Marine Mammal & Turtle Division

MMTD's 2017-2019 Science Plan 

2015 Review of NOAA Fisheries' Science on Marine Mammals & Turtles

MMTD Programs


The Marine Mammal & Turtle Division (MMTD) of the Southwest Fisheries Science Center conducts research on marine mammals and turtles in all oceans of the world, with special focus on the eastern Pacific. Our major field research is conducted through two types of Research Vessel Surveys: Abundance and Ecosystem Assessment Surveys, and Process (question-based) Surveys and Aerial Surveys. We also conduct shore-based surveys and research from small boats. Our laboratory-based research focuses on molecular genetics, photogrammetry, stable isotopes, hormone assays, and passive acoustics.

Our Mandates

The Marine Mammal Protection Act mandates that we maintain populations at Optimum Sustainable Levels and as functioning elements of their ecosystem. The Endangered Species Act mandates that we prevent extinction and recover species. Both acts require that we investigate population structure, estimate population size and trends in abundance, identify and mitigate anthropogenic threats, and designate critical habitat. Our research is also guided by the Magnuson-Stevens Reauthorization Act, the management needs of NOAA and the U.S. delegations to a number of international agreements, and a variety of additional agreements and conventions. Because marine mammals and turtles are transboundary, our research is necessarily international in scope.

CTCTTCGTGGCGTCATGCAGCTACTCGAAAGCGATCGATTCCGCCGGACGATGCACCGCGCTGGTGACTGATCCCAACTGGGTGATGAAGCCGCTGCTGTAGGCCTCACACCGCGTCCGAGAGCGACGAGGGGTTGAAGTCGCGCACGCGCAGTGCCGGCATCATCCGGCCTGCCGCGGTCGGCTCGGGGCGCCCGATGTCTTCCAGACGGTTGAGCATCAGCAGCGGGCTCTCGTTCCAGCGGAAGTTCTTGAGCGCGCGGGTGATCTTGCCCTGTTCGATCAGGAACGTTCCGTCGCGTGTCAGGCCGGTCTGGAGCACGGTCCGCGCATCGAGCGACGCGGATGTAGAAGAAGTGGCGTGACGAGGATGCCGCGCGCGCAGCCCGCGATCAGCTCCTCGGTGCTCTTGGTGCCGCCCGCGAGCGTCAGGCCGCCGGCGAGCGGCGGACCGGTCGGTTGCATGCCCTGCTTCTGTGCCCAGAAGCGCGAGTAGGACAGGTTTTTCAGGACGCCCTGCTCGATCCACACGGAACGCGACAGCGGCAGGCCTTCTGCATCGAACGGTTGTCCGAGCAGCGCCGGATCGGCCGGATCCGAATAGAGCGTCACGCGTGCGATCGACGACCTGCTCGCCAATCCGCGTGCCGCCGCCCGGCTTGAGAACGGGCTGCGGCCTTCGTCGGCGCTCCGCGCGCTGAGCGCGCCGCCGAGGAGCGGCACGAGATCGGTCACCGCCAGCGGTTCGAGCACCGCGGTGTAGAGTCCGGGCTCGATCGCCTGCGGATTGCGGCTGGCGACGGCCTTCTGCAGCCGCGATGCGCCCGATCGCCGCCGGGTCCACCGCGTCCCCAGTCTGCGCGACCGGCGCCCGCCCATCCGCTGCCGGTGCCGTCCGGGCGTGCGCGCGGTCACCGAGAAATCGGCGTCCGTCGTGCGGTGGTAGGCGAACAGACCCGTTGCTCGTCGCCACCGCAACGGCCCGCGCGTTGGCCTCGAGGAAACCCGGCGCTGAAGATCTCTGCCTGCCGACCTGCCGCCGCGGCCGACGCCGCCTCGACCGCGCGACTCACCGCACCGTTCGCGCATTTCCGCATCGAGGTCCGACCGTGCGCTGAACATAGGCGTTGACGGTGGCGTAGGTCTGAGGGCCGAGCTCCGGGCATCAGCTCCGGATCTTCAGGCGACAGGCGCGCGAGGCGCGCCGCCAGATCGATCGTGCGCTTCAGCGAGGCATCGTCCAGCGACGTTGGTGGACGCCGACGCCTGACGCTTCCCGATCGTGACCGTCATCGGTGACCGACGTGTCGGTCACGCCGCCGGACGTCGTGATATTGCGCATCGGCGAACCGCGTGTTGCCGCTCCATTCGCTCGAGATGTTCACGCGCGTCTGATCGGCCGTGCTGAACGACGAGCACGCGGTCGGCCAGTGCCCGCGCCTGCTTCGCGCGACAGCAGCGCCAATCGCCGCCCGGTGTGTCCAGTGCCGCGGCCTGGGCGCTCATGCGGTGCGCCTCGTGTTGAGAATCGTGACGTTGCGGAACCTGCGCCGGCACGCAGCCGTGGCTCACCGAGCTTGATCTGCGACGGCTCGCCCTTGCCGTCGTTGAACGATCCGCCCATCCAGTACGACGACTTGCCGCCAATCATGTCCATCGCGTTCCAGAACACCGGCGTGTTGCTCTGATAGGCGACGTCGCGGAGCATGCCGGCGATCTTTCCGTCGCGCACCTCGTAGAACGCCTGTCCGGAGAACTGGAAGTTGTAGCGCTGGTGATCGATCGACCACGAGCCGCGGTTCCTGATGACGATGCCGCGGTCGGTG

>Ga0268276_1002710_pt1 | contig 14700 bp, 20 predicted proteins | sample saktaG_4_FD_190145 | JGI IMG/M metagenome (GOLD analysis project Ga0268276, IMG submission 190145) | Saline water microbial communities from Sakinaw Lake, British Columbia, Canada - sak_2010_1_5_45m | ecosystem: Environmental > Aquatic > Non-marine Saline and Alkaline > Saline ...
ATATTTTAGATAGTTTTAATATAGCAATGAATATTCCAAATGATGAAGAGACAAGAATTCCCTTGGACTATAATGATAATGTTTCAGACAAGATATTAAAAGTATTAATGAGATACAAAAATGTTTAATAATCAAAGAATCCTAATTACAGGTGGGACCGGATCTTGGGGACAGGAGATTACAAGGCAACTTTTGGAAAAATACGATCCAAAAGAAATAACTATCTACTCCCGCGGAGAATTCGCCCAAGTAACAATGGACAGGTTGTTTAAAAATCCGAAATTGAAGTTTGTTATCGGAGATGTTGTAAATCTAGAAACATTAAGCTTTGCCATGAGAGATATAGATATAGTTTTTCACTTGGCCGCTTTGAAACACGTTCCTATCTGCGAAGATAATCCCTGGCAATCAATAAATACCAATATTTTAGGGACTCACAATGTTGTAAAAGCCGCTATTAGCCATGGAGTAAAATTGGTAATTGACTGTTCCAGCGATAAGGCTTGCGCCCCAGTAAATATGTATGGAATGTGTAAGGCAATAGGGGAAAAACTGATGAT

Our Mission

Our primary mission is to assess marine mammals and turtles relative to management objectives in U.S. waters, or oceans where the U.S. has a vested interest. The research feeding into our assessment science has four components: 1) abundance estimation and monitoring of abundance trends, 2) identification of units to conserve, 3) quantifying life history, condition, and health, and 4) understanding ecosystem state (structure and function). We also strive to identify and mitigate threats, support users of our data, and educate and build capacity. These elements combine to advance the science of management and conservation, our ultimate goal.